1. Sven — do you keep selects for each scene in their own timeline for reference? This is what I've done in the past. Is this your method, or is there a better way?

  2. Sven – Coming from this from the Avid/Premiere perspective, do
    you feel it is still necessary or beneficial to create scene bins from
    the dailies, while working in this "selects" fashion?

    I'd love to save time by not creating them, but I wonder if I'm shooting
    myself in the foot organizationally by skipping this step. For example,
    if a director wanted to see a particular take or to compare it with
    scripty notes, I would have to hunt through my initial selects timeline
    to find it. Then if I was cutting off the slate in said timeline, it
    would make it even more difficult to find a shot.

  3. Love these. Your selection strategy will be invaluable for the upcoming documentary I'm editing. Thank you so much. I'm going to binge watch all of your videos between now and the end of the year haha. πŸ™‚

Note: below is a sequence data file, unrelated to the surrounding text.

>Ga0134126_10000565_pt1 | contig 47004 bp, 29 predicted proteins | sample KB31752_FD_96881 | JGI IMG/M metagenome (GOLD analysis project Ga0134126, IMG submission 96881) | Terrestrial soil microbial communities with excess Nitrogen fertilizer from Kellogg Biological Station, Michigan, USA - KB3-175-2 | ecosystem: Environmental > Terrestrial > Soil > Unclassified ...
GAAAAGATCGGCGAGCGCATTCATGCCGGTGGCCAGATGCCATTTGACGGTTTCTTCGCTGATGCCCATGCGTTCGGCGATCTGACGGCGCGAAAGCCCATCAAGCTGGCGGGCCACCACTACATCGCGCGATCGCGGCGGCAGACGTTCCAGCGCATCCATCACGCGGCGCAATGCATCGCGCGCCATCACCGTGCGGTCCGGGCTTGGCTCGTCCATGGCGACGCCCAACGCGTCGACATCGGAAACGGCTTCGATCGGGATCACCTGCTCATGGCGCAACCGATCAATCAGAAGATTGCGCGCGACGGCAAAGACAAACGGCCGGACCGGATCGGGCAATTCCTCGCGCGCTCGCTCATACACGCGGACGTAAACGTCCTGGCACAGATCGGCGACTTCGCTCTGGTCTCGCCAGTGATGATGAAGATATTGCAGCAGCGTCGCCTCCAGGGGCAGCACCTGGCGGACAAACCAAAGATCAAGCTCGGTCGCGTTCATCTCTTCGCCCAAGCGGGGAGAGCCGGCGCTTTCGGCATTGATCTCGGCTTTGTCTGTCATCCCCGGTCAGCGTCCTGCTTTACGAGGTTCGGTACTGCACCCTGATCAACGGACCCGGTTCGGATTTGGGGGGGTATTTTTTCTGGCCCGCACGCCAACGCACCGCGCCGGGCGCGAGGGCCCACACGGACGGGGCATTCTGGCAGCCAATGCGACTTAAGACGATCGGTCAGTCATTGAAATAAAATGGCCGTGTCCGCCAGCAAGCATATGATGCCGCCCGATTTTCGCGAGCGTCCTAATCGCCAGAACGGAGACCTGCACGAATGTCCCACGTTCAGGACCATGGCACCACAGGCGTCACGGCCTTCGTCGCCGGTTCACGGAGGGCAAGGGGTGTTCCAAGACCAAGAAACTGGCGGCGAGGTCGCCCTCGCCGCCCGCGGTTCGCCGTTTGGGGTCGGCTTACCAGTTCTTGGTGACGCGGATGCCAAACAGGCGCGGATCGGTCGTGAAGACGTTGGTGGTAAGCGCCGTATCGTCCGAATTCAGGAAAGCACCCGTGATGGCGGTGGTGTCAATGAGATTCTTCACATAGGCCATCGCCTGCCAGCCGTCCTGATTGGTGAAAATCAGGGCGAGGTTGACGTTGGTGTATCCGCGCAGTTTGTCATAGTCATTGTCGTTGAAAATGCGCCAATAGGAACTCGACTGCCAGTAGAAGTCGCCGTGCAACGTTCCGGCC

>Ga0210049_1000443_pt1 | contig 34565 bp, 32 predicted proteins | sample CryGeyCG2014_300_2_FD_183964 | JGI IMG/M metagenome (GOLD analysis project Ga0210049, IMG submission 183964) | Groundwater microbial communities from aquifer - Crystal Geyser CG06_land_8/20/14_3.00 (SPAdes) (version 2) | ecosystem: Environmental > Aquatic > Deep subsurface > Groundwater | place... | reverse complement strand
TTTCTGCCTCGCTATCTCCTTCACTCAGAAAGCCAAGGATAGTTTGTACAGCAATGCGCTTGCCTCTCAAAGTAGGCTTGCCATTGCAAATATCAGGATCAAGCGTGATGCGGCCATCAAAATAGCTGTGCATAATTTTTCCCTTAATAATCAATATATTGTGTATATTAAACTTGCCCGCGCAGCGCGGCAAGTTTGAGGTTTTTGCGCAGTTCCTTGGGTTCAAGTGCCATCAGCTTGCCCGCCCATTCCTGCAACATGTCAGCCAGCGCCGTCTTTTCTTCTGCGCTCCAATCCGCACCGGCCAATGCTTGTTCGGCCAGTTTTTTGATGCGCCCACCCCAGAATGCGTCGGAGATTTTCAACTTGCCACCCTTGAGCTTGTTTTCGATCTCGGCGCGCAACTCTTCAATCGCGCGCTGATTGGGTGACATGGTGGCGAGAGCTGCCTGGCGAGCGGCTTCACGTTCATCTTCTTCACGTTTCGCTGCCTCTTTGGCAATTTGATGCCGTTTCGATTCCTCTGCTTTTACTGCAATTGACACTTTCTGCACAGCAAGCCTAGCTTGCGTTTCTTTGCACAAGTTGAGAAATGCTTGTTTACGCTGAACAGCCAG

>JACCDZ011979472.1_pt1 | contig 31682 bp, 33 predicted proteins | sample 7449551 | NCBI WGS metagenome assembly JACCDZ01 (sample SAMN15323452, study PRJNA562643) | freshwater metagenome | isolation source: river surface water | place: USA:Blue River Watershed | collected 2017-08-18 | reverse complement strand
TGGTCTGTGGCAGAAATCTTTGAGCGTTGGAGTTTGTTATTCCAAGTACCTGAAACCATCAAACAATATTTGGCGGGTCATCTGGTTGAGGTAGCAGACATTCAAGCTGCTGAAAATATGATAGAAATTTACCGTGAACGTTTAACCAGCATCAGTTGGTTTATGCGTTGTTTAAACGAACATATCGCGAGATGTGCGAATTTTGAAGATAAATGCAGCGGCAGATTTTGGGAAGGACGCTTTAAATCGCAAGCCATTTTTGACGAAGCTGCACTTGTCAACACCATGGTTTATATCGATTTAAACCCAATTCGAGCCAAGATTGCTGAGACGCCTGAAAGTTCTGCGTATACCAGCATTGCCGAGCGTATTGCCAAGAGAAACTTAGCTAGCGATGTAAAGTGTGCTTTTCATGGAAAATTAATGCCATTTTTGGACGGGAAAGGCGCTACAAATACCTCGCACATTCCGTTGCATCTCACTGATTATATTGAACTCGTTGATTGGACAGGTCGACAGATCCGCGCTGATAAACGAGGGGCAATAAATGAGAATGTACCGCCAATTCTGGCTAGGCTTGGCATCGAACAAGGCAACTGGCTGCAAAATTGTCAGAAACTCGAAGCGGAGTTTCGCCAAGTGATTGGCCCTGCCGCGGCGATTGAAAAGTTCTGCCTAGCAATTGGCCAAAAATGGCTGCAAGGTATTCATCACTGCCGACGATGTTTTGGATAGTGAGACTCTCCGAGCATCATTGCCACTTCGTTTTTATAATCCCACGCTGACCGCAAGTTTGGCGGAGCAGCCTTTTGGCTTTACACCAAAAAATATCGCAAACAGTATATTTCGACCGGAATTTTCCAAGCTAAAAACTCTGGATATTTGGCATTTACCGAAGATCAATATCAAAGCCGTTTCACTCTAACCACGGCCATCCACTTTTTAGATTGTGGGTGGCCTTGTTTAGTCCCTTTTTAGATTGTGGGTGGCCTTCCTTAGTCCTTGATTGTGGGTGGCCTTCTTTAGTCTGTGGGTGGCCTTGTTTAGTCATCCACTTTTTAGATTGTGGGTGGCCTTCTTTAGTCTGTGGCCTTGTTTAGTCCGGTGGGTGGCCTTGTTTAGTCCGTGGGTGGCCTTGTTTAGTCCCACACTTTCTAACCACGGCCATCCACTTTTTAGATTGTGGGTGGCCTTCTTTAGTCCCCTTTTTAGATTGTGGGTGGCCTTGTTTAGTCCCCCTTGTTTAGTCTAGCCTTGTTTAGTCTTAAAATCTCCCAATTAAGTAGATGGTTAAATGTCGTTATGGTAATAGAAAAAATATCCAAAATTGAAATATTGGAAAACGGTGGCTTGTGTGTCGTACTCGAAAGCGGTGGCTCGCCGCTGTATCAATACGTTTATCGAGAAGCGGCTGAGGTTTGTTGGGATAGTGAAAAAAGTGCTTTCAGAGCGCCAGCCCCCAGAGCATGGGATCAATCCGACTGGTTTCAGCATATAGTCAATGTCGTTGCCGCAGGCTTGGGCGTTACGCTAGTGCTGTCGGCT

4. Always worth going back to the older TGE videos to learn something (again) πŸ™‚ Your selection process is really interesting. So, you:

    1. put all shots from one scene in a scene bin
    2. create a 'first_selects_scene_timeline' for each scene where you put the first selects and arrange them on different tracks (waveform style)
    3. create an additional 'first_cut_scene_timeline' for each scene where you do a first rough cut
    4. have a 'master timeline' where the entire movie lives and where you copy clips over from the 'first_cut_scene_timelines'

    Did I get that right?